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53.5 F
Salinas
June 19, 2024

Residents asked to keep conserving water

GREENFIELD — Although the drought seems to be in the rearview mirror for now, the City of Greenfield is urging its residents to continue to conserve water with a stage two water conservation level.

Gov. Jerry Brown Jr. receded the drought state of emergency in April of this year, but Community Service Director Mic Steinmann said the order doesn’t mean Greenfield residents should stop conserving water.

“As part of the executive order there was direction to the Water Resource Control Board to continue to implement a number of mandatory water conservation efforts,” Steinmann said. “During the period that these mandatory goals were in place, Greenfield achieved a 24 percent reduction in water consumption.”

According to Steinmann, the city also passed regulations for a water surcharge, and while that surcharge was in effect Greenfield residents reduced their water consumption by 27 percent.

The drought caused the City of Greenfield to be in stage three water conservation program.

Steinmann recommended to the City Council that the water conservation restrictions were reduced to a stage two.

“I think a stage two is more appropriate because it helps continue to put out the message that water conservation and using water wisely really needs to become a way of life,” Steinmann said. “For the average resident water consumer in Greenfield, this means that the main limitation is landscape irrigation. That we will continue to remain on a two day a week basis, before 10 a.m. or after 5 p.m.”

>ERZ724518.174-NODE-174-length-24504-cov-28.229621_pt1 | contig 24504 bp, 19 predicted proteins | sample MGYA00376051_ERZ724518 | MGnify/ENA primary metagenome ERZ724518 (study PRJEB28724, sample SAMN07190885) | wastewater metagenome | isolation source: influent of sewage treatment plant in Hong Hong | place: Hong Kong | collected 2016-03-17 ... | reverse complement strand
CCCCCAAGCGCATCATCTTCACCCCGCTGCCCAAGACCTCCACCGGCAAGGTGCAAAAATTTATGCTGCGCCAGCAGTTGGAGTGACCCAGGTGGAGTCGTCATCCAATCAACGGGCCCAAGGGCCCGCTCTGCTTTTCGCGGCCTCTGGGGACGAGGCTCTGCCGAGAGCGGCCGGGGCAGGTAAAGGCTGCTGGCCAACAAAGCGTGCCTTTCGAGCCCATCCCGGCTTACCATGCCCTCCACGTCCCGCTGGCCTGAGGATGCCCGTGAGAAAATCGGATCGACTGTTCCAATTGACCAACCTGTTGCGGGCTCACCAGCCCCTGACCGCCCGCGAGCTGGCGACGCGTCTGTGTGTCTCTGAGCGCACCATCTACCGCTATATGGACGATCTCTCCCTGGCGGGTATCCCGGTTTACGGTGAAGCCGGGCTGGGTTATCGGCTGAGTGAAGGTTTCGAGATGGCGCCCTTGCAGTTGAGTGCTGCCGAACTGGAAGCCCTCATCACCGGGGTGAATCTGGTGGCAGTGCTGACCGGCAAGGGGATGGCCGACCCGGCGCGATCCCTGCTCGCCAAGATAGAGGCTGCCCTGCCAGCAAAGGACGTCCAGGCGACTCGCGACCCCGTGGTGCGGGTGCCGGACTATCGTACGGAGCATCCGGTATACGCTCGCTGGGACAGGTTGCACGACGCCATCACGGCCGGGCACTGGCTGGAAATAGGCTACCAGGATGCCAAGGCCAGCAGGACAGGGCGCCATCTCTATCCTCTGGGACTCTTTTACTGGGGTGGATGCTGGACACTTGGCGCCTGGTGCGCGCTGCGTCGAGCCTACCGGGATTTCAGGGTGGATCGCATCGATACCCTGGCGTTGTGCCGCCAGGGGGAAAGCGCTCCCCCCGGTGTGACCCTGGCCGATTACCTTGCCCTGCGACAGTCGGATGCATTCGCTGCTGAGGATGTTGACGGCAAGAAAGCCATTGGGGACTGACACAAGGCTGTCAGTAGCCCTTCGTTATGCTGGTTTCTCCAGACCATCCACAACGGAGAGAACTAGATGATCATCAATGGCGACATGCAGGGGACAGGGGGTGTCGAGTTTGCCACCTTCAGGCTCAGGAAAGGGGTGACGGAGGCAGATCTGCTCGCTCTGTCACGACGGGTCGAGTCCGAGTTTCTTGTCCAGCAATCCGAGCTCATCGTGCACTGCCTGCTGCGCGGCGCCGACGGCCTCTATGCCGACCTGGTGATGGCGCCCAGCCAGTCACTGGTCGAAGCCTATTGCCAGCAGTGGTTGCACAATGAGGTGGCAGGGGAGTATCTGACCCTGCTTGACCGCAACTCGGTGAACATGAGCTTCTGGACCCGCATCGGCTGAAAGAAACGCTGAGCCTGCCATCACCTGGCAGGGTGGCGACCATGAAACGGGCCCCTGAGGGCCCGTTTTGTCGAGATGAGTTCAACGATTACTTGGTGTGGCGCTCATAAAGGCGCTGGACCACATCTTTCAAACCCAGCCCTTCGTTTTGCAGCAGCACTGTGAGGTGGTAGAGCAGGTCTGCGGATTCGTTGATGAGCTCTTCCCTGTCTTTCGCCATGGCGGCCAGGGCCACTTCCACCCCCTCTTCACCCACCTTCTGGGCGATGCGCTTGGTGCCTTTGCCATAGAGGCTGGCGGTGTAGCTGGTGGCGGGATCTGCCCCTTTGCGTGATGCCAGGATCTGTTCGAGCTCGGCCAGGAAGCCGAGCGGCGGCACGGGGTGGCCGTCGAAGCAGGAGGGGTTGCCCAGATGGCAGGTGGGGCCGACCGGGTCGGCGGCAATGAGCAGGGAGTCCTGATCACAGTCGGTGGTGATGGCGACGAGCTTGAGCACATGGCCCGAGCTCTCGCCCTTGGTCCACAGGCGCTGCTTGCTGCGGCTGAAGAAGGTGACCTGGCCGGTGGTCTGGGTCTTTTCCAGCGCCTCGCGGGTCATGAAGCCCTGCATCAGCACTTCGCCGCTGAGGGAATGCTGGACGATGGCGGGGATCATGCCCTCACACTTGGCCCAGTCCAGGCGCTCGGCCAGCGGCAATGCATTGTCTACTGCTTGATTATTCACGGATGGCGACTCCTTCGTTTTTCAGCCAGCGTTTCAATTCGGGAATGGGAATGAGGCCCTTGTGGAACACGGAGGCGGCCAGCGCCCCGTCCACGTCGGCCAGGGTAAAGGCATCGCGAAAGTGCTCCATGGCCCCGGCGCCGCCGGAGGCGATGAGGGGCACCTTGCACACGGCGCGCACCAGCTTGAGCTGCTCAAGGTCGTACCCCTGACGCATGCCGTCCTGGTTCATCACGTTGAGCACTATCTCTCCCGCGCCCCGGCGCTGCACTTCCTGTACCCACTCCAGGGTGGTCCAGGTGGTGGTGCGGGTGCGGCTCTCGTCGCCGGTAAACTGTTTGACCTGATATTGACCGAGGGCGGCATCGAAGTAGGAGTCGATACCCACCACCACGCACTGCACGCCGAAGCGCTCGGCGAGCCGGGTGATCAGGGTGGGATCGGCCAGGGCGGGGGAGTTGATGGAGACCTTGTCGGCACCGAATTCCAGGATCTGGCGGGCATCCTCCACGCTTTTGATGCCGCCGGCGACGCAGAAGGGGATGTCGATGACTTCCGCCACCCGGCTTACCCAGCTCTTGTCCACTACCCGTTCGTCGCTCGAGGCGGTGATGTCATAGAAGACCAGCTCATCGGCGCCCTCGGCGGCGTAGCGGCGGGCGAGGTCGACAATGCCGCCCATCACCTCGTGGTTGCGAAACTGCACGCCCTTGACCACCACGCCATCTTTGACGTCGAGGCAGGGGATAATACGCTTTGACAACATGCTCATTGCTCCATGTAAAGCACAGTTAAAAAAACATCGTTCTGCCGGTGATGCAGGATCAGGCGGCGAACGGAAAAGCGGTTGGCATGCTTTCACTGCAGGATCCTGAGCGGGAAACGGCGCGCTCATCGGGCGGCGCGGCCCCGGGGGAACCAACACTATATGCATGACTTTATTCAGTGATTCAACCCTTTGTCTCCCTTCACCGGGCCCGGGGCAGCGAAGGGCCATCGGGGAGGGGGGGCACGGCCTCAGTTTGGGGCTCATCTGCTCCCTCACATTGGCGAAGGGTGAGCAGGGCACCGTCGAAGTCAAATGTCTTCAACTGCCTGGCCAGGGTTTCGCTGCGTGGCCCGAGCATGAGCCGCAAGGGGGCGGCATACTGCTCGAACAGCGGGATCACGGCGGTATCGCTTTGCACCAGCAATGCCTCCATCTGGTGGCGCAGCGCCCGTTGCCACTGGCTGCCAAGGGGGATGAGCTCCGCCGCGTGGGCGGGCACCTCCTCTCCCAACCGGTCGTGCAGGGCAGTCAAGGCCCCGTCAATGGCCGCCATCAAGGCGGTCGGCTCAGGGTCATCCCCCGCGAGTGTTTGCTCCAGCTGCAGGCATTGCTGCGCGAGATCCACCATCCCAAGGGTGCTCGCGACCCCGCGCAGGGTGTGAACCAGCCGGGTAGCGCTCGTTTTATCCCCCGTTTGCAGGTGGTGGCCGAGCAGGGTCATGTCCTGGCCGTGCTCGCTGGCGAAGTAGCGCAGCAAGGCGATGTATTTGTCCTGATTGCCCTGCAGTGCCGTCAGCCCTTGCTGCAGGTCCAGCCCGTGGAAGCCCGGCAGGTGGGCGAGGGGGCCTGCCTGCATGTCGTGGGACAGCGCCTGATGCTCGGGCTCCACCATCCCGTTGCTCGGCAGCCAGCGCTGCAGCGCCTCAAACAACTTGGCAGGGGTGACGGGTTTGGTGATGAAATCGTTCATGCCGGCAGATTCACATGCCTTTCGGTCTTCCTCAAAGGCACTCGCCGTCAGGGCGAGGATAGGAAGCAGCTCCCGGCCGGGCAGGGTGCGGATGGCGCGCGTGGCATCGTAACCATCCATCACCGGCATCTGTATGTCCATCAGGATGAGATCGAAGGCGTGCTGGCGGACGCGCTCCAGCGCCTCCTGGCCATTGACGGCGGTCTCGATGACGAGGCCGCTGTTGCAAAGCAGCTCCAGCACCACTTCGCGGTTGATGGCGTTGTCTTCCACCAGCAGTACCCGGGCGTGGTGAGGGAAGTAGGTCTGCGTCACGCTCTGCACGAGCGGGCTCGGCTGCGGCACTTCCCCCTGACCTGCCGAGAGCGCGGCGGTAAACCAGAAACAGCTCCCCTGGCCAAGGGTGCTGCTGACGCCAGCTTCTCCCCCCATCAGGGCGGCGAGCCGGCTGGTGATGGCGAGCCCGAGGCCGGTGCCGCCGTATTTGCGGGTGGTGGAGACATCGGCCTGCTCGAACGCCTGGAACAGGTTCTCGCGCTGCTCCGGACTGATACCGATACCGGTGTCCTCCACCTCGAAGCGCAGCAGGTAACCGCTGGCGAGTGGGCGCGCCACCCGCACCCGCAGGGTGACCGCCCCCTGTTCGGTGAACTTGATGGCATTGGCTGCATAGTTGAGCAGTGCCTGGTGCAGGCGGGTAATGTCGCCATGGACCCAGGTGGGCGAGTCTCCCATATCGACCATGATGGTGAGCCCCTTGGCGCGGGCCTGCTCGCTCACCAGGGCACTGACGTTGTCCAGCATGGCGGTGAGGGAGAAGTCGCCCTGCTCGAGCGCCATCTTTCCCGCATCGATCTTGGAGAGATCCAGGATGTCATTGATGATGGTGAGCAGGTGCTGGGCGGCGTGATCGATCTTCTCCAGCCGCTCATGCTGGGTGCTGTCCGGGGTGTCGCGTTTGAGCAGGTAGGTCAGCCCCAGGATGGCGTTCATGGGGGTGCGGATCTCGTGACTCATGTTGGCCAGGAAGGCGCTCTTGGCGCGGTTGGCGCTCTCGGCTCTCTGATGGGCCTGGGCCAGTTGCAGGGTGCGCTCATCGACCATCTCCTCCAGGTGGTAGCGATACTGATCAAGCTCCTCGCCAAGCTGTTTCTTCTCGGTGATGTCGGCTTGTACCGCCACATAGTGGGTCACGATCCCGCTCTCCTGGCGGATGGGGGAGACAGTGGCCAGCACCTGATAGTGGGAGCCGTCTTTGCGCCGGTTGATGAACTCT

Stage two is a 10 to 25 percent resident voluntary water use reduction. It prohibits non-essential water uses, shutoff nozzles on all hoses, encourages residents to use drip or low volume irrigation, and providing information on ways for residents to improve water use efficiency. Larger landscape users are required to adhere to water budgets. Direct notices will be sent out to all customers and the public information campaign will grow.

The stage two plan also is said to intensify system leak detection and repair, water waste patrols will be increased.

The City Council approved the water conservation levels to be moved to a stage two with the condition that residents could wash down the exterior of their homes on a certain day of the week rather than it being prohibited.

The hosing down of walkways, sidewalks and driveways would still be prohibited.

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